Chavez and the AWOC leaders were asking for a minimum wage of $1.40 an hour, and an incentive rate of 23 cents per basket (a good worker picks about four baskets an hour). The average wage in the valley was $1.20 an hour and 10 cents per basket. The strikers also demanded enforcement of the “standard” working conditions. But more than that, they wanted recognition as a union. The growers flatly refused. All but three of the ranchers refused even to open the registered letters Chavez sent asking for negotiations on the eve of the strike. The growers treated the strikers as if they were members of the Viet Cong: ignore them and they will go away.
The strikers did not disappear, and although the imported workers were getting much of the harvest in, the growers felt beleaguered. Teams of roving pickets started at four in the morning and followed work crews. As the day began, the pickets stood at the roadside and shouted “Huelgal” (“Strike!”) to those in the fields. At first, relatives were shouting to relatives; then most of the Delano workers were in the road shouting to bused-in strikebreakers. The growers went to court and got a temporary restraining order forbidding the pickets to shout, and the growers moved scabs to the middle of fields to avoid contact with the pickets. Some growers went down the margin of their fields with spraying machines, shooting insecticide and fertilizer at the pickets. More commonly, foremen would race along the roadside in tractors, swirling up dust to choke the strikers. Some put farm machinery between the workers and the pickets, or followed the pickets with machine motors racketing at full throttle to drown out their calls.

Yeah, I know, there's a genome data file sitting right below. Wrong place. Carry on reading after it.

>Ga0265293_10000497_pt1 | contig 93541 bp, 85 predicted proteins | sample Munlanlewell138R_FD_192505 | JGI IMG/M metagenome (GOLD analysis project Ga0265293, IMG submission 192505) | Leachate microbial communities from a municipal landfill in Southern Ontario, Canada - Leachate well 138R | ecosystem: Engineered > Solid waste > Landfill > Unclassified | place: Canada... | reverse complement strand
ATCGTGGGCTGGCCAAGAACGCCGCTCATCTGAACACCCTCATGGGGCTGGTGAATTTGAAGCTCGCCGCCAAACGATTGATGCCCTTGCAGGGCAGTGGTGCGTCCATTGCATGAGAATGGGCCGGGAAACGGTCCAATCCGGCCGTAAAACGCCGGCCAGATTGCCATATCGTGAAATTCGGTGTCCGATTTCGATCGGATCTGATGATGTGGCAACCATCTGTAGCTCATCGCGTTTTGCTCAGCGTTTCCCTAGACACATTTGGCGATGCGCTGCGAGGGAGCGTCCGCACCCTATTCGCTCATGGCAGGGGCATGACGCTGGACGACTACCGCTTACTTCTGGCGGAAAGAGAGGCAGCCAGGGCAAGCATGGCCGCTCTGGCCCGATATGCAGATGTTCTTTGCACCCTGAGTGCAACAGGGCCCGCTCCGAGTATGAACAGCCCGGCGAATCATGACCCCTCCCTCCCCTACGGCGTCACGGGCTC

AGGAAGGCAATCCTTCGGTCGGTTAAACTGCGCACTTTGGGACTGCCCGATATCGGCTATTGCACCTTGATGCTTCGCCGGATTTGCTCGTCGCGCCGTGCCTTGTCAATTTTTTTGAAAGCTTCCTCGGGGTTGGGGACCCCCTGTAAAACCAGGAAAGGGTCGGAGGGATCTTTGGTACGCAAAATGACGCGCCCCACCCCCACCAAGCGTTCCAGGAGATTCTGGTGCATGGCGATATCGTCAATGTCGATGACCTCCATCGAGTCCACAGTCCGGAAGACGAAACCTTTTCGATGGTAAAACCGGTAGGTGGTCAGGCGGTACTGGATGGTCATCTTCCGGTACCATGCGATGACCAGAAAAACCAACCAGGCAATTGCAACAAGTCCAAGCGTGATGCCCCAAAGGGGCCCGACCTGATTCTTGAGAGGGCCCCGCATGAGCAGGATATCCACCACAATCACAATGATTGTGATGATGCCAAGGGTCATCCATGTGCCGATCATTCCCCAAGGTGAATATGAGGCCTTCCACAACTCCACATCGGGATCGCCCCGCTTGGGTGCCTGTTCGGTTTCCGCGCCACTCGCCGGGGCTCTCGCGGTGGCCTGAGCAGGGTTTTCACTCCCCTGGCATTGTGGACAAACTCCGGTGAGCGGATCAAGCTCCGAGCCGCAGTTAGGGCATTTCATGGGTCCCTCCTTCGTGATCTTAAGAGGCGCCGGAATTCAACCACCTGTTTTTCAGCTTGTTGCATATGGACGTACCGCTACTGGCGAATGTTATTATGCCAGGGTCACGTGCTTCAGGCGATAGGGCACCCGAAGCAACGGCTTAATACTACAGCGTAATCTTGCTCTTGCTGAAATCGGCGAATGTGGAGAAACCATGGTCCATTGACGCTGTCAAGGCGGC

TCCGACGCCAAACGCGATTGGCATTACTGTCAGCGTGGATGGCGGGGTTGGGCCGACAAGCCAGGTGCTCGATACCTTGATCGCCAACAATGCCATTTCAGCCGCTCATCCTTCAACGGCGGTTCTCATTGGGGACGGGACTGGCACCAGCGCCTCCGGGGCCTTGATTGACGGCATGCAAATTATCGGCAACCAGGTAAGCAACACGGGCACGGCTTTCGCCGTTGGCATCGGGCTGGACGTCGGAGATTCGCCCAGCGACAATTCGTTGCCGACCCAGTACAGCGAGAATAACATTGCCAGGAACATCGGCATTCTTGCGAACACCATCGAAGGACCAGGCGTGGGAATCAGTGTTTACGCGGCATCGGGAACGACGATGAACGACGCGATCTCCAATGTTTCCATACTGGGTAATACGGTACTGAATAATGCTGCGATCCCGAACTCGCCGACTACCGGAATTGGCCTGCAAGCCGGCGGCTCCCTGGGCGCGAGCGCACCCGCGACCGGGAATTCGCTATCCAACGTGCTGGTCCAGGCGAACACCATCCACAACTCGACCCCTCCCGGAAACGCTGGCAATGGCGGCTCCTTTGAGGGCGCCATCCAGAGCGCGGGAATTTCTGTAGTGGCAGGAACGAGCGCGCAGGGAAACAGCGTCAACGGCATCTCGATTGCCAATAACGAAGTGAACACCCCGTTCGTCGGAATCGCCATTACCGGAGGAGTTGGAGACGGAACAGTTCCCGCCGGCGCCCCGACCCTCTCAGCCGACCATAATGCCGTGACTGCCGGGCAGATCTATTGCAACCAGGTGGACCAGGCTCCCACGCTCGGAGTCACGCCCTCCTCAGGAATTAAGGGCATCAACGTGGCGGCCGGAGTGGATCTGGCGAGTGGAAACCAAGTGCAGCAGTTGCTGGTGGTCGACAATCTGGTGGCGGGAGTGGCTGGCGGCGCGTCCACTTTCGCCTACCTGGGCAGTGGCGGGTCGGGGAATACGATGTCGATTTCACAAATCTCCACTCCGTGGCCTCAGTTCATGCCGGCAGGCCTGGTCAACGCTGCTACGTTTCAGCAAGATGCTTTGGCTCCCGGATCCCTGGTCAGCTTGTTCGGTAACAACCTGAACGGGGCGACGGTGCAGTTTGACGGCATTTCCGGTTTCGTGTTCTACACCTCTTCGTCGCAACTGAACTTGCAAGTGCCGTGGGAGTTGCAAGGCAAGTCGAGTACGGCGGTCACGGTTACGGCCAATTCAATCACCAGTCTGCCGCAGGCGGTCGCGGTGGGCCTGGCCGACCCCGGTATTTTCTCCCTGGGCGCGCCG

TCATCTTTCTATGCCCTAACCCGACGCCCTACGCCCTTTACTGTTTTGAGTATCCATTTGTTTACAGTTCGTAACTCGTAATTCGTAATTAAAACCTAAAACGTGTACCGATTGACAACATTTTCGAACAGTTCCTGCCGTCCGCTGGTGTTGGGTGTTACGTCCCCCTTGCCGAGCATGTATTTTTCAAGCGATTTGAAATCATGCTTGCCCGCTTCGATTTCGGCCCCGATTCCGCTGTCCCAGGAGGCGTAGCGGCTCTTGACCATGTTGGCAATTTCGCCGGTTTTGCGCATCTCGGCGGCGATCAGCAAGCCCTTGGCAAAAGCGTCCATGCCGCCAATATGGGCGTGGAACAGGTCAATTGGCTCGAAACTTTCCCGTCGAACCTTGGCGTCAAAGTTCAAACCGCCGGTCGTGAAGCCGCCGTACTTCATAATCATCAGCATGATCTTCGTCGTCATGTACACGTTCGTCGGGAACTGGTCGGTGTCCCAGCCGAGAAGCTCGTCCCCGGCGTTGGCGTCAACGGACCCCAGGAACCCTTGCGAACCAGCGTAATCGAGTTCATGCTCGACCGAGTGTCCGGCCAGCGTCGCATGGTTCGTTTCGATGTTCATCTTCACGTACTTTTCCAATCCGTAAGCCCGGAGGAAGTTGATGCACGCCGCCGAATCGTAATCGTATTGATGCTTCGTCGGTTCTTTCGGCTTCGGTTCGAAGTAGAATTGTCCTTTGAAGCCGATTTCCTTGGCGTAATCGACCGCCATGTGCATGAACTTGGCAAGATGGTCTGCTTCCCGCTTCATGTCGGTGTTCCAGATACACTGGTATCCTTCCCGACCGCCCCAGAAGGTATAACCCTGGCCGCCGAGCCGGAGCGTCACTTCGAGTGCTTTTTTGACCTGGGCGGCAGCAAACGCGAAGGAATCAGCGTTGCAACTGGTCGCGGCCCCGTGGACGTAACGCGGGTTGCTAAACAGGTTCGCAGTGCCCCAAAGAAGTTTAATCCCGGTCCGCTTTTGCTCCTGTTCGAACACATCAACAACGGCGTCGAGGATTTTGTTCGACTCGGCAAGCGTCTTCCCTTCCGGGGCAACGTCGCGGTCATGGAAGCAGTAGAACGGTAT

The Mechanics of Picketing